He was a Third Degree Mason, and a member of the National Rifle Association who held a license to carry a concealed firearm in Massachusetts, New York City, Texas, and California. He defended himself with a handgun from gangs of muggers following late-night concerts in Boston and New York on five separate occasions, wounding no one and only having to pull the trigger once. On another occasion he saw a woman being carjacked on 72nd Street and used his handgun to order the carjackers out of her car. The would-be victim sped off safely. Beginning with his joining the Philadelphia Orchestra, and through his career in San Antonio, Julius Schulman performed on his Guarnerius violin made in 1716, and listed in the Hill of London catalog as "the Tiger Stripe." This precious violin was sold in 2005 through Morel & Gradoux-Matt, Inc., in New York City. In 1997 Julius and Betty moved to Culver City, California. Following an almost year-long illness, Julius Schulman died at age 84 at Brotman Hospital in Culver City at 12:12 AM, September 9, 2000, of heart failure following a diabetes-related bout of pneumonia. He is survived by his wife, Betty; his daughter, Margaret Garron, his son, Neil, and his granddaughter, Soleil.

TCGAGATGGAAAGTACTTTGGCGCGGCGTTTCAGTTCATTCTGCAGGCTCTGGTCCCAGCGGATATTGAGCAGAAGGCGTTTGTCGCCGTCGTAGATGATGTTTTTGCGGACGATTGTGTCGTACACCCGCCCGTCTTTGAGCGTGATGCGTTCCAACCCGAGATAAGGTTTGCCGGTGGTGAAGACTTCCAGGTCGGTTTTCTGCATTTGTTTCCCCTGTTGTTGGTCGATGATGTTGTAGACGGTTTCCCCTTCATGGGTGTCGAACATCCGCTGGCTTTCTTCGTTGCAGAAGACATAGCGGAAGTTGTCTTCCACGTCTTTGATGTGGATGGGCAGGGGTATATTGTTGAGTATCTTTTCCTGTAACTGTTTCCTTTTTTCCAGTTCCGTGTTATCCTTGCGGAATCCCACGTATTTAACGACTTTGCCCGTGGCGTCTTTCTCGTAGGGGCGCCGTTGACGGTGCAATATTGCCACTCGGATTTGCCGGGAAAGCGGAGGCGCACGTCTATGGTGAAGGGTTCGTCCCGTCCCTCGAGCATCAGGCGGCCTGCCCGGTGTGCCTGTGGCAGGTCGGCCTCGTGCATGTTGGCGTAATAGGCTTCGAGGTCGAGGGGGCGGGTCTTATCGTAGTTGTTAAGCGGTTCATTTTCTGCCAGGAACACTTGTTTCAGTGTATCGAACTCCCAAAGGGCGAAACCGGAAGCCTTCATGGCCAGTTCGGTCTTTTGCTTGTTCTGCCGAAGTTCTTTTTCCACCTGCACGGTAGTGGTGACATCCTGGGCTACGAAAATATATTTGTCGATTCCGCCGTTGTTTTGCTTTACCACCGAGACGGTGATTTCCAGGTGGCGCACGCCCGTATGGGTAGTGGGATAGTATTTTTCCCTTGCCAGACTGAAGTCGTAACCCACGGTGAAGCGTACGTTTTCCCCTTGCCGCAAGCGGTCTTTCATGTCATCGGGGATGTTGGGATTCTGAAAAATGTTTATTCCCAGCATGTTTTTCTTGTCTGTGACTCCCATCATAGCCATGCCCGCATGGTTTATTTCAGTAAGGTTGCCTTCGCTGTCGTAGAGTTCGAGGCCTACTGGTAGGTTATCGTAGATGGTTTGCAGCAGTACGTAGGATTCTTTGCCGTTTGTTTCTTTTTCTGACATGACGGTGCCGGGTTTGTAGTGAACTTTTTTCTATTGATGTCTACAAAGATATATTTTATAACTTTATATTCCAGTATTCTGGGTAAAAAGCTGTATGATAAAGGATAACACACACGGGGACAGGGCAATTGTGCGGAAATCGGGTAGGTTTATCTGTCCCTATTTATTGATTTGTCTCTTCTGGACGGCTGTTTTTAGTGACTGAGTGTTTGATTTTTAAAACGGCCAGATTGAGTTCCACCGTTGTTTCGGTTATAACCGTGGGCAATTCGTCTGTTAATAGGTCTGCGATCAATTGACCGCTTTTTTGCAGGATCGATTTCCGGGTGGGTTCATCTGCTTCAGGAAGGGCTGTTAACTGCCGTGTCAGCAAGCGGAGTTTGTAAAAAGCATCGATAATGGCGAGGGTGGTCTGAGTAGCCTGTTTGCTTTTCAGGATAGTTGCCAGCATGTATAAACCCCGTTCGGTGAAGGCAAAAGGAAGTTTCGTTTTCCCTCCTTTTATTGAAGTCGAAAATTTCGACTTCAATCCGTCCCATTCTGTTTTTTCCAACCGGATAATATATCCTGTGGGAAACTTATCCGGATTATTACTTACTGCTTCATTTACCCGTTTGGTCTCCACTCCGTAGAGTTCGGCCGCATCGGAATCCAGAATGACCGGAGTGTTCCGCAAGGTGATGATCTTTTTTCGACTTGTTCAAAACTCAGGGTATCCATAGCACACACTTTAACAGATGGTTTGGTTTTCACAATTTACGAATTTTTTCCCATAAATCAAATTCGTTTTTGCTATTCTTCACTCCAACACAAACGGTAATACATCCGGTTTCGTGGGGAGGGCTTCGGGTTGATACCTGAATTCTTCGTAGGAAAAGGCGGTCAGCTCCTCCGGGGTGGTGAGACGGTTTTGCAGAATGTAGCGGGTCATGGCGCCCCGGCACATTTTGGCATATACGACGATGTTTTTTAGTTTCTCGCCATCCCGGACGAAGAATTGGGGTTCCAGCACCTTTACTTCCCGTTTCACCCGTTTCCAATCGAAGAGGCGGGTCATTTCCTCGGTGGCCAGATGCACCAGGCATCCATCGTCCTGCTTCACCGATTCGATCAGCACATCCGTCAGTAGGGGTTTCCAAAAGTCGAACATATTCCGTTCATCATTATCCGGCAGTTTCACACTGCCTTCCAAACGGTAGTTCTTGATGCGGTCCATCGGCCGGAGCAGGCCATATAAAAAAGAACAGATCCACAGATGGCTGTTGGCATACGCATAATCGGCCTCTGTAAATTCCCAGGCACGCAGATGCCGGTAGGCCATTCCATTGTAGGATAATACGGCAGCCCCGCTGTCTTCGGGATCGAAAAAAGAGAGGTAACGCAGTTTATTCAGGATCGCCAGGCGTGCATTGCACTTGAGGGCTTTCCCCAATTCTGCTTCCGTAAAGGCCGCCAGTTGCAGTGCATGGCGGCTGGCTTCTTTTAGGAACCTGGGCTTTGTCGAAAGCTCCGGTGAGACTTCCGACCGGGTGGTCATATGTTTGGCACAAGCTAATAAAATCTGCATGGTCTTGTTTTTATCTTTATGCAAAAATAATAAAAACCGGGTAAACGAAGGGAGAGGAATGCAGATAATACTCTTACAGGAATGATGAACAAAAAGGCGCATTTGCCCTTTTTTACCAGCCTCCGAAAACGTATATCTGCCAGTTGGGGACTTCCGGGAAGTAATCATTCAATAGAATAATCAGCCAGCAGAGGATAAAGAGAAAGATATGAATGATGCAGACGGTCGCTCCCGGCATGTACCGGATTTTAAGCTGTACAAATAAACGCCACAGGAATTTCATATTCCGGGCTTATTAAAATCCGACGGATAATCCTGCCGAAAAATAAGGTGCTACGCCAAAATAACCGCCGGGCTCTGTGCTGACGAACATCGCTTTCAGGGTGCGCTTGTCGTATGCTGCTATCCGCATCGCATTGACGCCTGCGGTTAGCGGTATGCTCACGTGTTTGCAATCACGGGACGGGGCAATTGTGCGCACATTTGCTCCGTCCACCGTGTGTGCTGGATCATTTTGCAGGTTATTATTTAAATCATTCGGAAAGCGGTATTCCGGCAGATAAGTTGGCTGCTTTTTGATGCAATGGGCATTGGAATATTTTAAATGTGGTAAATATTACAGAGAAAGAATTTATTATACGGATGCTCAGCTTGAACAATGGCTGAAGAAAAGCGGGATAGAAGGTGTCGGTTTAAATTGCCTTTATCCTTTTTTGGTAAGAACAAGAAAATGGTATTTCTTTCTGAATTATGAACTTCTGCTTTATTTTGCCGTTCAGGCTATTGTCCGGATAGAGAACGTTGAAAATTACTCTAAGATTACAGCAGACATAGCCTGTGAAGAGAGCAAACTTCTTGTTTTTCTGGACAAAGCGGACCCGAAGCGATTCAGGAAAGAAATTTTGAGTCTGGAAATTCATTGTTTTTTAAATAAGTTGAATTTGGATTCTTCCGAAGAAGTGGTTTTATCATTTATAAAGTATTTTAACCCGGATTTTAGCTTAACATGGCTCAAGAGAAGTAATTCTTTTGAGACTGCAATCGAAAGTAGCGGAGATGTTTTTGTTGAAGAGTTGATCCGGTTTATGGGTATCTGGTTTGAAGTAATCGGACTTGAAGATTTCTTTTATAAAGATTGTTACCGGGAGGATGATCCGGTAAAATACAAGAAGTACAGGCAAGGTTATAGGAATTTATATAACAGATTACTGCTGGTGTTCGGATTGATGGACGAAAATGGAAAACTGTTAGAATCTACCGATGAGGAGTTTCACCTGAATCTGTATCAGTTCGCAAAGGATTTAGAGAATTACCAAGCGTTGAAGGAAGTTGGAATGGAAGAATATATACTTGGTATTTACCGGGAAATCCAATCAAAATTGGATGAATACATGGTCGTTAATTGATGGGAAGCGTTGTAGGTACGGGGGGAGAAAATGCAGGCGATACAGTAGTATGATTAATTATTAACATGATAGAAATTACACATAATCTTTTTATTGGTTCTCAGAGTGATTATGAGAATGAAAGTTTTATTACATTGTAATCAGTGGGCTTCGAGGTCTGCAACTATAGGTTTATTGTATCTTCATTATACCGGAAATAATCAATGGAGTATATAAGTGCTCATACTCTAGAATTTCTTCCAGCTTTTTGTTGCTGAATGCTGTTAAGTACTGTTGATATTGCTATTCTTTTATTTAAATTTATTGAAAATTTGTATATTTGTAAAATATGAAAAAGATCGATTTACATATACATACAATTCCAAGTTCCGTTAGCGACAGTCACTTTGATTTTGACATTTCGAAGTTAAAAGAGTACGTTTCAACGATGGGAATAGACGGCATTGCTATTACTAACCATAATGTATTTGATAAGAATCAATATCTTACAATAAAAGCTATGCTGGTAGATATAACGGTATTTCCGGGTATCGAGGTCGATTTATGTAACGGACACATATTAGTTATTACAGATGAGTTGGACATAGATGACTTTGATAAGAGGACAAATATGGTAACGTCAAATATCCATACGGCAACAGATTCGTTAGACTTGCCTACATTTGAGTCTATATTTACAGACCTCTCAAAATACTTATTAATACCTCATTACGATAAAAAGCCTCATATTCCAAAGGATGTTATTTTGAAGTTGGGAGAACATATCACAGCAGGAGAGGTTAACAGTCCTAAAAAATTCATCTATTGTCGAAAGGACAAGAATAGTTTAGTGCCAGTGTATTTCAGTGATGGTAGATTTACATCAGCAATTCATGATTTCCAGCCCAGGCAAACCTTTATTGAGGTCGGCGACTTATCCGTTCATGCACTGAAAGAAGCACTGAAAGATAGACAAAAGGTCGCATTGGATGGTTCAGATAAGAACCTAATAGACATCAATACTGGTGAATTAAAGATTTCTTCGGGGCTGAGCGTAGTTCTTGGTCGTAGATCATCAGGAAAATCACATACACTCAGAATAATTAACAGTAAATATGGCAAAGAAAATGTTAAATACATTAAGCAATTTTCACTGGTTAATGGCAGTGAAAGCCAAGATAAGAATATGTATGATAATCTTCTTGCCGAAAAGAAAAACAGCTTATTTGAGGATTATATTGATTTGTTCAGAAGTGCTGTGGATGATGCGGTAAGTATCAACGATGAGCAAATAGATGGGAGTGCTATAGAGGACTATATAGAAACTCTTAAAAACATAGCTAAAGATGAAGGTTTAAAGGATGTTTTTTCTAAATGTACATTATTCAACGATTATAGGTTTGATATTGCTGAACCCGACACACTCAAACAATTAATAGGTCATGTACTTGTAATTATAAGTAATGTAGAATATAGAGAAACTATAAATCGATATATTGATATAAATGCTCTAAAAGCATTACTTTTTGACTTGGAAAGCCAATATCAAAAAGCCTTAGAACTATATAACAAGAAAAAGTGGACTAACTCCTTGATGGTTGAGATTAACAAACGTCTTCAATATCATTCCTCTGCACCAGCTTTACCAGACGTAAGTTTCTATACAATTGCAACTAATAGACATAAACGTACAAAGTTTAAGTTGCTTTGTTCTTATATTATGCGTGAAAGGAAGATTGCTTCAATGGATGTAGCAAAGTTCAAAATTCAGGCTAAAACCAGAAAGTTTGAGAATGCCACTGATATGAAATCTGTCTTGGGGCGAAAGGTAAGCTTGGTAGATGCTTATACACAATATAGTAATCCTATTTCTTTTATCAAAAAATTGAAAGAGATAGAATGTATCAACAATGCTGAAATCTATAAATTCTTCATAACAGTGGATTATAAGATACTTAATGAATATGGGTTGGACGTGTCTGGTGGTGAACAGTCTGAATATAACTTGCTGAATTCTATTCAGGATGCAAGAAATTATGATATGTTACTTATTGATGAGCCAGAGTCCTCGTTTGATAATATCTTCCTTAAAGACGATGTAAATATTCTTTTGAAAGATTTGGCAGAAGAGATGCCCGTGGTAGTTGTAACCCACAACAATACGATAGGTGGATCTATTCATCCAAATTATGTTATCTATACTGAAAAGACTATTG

You can listen to a RealAudio® compilation of Julius Schulman in performance by clicking here or in higher fidelity Windows Media Audio here.
The program excerpts include:
- Paganini: Caprice No. 24
- Talk with Violin
- Schubert: Ave Maria
- Mendelssohn: Violin Concerto (last movement)
- Bluegrass Medley
- Prokoviev: Violin Concerto (last movement)
- William Kroll: Banjo and Fiddle
- Bach: Gavotte and Rondo
- Prokoviev: Gavotte
- Paul Nero: The Hot Canary